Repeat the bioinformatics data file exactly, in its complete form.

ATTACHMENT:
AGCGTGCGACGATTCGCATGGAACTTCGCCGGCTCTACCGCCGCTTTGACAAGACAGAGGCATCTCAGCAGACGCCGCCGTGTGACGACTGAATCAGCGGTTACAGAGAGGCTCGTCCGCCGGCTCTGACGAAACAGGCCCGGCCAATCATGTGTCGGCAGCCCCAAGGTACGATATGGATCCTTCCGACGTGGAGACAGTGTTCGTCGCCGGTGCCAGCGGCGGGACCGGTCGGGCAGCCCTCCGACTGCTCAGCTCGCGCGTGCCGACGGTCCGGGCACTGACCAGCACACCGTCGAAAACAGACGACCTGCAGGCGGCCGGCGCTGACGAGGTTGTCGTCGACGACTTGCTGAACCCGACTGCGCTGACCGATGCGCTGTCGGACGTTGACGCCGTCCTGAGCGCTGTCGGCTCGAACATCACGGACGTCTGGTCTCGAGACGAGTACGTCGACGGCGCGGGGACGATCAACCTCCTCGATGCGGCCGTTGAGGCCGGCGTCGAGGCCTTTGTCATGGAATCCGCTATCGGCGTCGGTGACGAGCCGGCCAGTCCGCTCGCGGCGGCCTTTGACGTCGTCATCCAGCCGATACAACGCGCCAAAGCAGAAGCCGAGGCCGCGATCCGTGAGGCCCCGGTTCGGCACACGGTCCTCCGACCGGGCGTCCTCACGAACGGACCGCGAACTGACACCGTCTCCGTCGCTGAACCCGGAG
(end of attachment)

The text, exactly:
AGCGTGCGACGATTCGCATGGAACTTCGCCGGCTCTACCGCCGCTTTGACAAGACAGAGGCATCTCAGCAGACGCCGCCGTGTGACGACTGAATCAGCGGTTACAGAGAGGCTCGTCCGCCGGCTCTGACGAAACAGGCCCGGCCAATCATGTGTCGGCAGCCCCAAGGTACGATATGGATCCTTCCGACGTGGAGACAGTGTTCGTCGCCGGTGCCAGCGGCGGGACCGGTCGGGCAGCCCTCCGACTGCTCAGCTCGCGCGTGCCGACGGTCCGGGCACTGACCAGCACACCGTCGAAAACAGACGACCTGCAGGCGGCCGGCGCTGACGAGGTTGTCGTCGACGACTTGCTGAACCCGACTGCGCTGACCGATGCGCTGTCGGACGTTGACGCCGTCCTGAGCGCTGTCGGCTCGAACATCACGGACGTCTGGTCTCGAGACGAGTACGTCGACGGCGCGGGGACGATCAACCTCCTCGATGCGGCCGTTGAGGCCGGCGTCGAGGCCTTTGTCATGGAATCCGCTATCGGCGTCGGTGACGAGCCGGCCAGTCCGCTCGCGGCGGCCTTTGACGTCGTCATCCAGCCGATACAACGCGCCAAAGCAGAAGCCGAGGCCGCGATCCGTGAGGCCCCGGTTCGGCACACGGTCCTCCGACCGGGCGTCCTCACGAACGGACCGCGAACTGACACCGTCTCCGTCGCTGAACCCGGAG